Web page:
Head in a cloud

27 May 2011 | Articles, Non-fiction

Thinking, reading, writing, buying… Teemu Manninen explores the new freedoms, literal and poetic, offered by cloud computing, where what you can do is no longer limited by what you happen to have on your computer

High in the sky: cumulus clouds. Photo: Michael Jastremski, Wikimedia

I’m sitting in a rocking chair on the porch of a cottage by a lake. My fingers tap and slide on the surface of a black glass panel, a kind of instrument used in the composing of literature. Each tap equals a letter, a series of taps equals a word, a symphony of taps becomes a paragraph, a paragraph an essay.

The glass panel remembers these letters and words and the writings they become, and knows them by their names, but it could also record anything I see or hear. I could even talk to it and it would understand my commands, as if some nether spirit were captured inside, a magic genie slaved to do my bidding.

If I command the spirit, it can send all that I have written into the sky, into the clouds where it lives; the heavens where the gods used to live. Now the cloud is occupied by another space altogether, a kind of information-aether existing everywhere around us. In this information-space my words will organise themselves into a file in a kind of imaginary drawer, or a lockbox that I have rented from these benevolent spiritual forces in order to store these other-dimensional ditherings for later perusal.

At some point in the future I will use a larger glass window into which I will stare like an enchanter into a scrying glass, and the window will open a portal into that other world, and I will there open the same lockbox and take out the file I have written in a cottage by a lake. This time I will be at home, writing this sentence in order to convey to you the sense of wonder I sometimes feel when tapping on my black glass panel like some techno-witch in a sci-fi tale.

What I have been describing is of course what is called, in a fitting poetic gesture, cloud computing. Cloud computing simply means that all the things we do, all the things we create on our computers, the files and documents and images and whatnot do not have to exist physically ‘in’ your computer. They will exist somewhere else, and you will access them through the internet. All that word processing, all those spread sheets and email and calendars, manuscripts and drafts, none of them will exist anywhere near where you are working on them, but in another computer perhaps thousands of miles away. To me this signals a profound change in the material nature of writing and reading that no one seems to be talking about.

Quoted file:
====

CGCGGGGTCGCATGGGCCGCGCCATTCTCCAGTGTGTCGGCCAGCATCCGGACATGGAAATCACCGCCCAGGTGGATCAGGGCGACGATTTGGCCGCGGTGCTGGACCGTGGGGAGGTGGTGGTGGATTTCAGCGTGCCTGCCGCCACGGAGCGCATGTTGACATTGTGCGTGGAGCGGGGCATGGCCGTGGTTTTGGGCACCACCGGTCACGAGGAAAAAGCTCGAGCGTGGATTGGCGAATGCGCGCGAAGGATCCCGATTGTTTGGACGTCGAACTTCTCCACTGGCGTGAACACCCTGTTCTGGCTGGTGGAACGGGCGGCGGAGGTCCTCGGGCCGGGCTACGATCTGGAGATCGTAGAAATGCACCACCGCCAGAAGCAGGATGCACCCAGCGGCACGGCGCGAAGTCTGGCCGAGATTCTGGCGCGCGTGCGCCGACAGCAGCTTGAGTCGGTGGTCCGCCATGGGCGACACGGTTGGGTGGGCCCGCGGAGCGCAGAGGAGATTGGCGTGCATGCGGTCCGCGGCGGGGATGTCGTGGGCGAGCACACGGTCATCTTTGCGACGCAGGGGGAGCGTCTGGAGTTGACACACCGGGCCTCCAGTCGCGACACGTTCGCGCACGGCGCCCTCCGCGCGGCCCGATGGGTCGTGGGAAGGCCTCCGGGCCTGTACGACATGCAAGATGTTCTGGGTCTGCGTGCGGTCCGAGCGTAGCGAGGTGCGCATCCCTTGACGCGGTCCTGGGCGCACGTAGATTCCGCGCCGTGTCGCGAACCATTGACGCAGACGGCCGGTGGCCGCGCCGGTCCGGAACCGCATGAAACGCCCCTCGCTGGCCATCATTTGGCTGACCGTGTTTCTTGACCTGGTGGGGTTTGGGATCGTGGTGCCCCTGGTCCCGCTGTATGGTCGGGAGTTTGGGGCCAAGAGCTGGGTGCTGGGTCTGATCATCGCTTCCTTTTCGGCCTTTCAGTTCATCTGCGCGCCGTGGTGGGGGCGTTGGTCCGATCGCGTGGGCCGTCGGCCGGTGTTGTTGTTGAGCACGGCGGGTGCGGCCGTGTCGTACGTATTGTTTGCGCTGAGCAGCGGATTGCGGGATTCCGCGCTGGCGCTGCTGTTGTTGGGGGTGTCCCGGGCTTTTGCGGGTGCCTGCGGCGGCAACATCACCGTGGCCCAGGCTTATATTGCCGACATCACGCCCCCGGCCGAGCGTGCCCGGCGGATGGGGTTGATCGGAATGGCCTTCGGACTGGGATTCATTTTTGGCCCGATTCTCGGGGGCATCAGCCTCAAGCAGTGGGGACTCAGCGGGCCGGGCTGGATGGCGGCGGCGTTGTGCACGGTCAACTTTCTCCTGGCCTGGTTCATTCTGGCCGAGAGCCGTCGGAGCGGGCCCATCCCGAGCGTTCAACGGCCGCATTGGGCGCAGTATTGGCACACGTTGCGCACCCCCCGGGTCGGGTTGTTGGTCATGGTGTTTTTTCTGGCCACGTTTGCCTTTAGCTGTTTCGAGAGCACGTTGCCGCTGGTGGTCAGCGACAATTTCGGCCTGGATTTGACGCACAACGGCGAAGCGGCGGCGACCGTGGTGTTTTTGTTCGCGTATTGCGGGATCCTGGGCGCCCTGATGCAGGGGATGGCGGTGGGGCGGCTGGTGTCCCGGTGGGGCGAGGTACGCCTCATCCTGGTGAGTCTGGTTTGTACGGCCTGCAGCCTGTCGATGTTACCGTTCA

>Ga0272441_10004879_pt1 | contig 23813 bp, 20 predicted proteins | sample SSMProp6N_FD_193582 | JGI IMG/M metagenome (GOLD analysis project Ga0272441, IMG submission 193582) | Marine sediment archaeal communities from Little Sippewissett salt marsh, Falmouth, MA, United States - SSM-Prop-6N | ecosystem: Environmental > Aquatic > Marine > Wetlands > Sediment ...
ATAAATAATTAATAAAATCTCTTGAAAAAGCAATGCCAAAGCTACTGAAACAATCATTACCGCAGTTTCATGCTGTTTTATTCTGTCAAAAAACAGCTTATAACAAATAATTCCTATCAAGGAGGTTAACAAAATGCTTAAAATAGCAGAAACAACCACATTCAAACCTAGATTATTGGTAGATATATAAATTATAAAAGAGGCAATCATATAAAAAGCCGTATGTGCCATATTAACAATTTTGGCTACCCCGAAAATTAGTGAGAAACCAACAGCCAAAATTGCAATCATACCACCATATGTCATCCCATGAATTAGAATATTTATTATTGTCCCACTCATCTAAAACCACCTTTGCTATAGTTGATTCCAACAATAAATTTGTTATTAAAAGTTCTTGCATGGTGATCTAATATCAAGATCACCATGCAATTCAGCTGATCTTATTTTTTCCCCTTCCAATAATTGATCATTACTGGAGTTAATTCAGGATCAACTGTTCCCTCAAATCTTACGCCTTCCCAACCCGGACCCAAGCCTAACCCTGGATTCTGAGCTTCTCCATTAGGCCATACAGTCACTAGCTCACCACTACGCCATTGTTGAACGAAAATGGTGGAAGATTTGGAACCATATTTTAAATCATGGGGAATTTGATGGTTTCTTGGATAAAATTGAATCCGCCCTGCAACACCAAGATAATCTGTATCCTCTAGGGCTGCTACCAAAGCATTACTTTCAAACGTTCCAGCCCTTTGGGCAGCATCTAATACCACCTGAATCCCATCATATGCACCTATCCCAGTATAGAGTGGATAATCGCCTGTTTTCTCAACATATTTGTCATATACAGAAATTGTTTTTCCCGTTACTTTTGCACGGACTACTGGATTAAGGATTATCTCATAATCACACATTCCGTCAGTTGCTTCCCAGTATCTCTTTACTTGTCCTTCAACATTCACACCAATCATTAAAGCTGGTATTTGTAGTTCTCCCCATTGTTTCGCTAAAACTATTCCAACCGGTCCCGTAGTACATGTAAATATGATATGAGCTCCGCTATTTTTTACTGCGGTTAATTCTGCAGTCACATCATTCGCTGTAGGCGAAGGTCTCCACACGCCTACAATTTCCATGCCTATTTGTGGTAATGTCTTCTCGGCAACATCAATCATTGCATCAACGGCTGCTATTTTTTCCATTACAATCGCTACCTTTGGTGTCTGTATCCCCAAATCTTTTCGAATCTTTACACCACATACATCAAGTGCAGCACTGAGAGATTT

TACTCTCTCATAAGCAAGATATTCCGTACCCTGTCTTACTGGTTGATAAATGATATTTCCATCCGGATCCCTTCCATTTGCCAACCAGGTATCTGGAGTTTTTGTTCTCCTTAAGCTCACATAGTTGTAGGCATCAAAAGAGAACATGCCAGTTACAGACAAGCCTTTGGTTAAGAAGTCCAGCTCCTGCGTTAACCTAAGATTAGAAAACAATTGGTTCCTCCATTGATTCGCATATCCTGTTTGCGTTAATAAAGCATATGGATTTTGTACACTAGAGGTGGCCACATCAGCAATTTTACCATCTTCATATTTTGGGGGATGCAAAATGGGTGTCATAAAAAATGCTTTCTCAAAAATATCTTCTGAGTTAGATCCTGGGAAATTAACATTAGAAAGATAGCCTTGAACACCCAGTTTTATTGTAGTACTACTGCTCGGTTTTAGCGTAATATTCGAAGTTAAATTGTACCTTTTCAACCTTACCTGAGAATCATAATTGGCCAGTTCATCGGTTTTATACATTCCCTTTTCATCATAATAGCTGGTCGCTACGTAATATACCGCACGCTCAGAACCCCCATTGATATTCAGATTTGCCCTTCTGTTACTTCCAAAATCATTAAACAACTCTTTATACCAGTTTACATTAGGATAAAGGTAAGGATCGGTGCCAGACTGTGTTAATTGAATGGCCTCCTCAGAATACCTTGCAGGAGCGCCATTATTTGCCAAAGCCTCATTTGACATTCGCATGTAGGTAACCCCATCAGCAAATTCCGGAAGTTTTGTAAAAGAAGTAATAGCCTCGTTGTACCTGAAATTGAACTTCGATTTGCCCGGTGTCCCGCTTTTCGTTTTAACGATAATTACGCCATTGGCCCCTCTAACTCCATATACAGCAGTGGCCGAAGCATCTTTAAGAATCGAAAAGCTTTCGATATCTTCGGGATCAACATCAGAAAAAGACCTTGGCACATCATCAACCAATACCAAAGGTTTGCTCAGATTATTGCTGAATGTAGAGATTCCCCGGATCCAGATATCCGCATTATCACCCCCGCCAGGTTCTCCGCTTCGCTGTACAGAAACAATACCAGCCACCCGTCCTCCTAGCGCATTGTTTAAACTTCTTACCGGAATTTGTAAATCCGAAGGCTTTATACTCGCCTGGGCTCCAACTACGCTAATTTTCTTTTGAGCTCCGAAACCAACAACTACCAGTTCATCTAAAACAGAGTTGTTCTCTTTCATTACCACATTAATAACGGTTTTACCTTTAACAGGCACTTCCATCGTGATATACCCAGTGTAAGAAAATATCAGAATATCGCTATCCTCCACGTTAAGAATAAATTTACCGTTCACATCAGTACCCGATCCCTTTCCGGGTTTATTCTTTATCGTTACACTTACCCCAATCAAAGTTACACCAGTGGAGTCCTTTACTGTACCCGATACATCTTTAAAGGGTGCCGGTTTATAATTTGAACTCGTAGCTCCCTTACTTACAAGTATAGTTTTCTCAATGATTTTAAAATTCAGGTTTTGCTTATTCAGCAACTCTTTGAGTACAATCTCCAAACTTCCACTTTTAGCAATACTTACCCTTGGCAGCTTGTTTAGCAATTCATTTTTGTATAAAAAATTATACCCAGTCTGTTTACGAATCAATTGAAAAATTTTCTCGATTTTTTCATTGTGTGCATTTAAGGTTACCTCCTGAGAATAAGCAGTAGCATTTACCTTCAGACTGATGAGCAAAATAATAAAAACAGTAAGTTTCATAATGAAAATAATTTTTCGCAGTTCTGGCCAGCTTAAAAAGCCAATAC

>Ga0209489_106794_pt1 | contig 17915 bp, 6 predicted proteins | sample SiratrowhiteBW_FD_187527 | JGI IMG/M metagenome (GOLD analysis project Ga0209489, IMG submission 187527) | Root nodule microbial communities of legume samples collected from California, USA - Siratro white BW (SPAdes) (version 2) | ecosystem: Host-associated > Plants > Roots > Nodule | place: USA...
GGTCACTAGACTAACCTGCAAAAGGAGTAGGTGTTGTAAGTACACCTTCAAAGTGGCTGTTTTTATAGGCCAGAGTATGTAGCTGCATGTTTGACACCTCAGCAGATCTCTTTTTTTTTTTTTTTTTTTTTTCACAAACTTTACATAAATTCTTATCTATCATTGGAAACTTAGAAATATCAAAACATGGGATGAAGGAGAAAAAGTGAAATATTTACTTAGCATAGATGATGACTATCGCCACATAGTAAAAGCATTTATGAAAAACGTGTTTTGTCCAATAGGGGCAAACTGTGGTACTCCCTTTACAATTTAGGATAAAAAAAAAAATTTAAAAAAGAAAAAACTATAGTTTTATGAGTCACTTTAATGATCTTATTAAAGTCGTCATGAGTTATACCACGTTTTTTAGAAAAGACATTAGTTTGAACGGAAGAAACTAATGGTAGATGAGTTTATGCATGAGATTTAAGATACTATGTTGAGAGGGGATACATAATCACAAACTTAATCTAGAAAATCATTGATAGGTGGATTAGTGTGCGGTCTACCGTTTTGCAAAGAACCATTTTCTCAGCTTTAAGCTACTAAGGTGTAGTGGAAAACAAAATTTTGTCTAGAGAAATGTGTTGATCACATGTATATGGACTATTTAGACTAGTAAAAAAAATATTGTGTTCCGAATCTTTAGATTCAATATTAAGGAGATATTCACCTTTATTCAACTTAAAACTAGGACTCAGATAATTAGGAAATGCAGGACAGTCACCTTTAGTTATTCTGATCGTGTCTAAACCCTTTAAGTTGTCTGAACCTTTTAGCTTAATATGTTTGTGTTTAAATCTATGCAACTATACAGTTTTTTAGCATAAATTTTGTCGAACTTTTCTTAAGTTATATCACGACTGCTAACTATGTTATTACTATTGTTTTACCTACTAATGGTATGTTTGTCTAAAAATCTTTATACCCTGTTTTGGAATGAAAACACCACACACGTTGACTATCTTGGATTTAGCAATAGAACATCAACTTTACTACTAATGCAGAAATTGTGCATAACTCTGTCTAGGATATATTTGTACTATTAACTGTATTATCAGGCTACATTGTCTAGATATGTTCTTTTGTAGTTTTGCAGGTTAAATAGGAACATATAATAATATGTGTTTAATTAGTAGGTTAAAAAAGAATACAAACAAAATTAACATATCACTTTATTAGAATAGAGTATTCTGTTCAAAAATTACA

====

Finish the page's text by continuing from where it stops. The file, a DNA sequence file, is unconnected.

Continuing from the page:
The unaddressed nature of cloud computing and its impact on the future of the book might be due to the fact that most discussion has been centred around the way new technology will change the economy and the institutions of publishing. We don’t really hear actual readers and writers talk about the impact these new technologies have had on their life. So, I’m now asking: is this gift the cloud-gods have given us a blessing or a curse?

First, from the point of view of my reading habits, the change from a physical library to a cloud library has been mostly wonderful, yet somewhat frustrating, because the change has not proceeded fast enough. Last year I’ve read more books on my ‘smartphone’ than on paper. It’s almost too easy to buy books online, as it may take less than a minute for them to arrive. I would read even more, but what I tend to read is often unavailable in ebook form (for example, niche authors of obscure fantasy – Michael Cisco, Abram Tertz, David Ohle and Sigizmund Krzhizhanovsky). This has made me impatient in a rather comically paradoxical way: ‘I can’t wait for them to mail me the book’, I think to myself, ‘and it’s more expensive anyway’ – so I end up not getting the book at all, because I would much rather wait wait for the digital version. Sadly, sometimes this wait might take forever, if copyright law stays the way it is.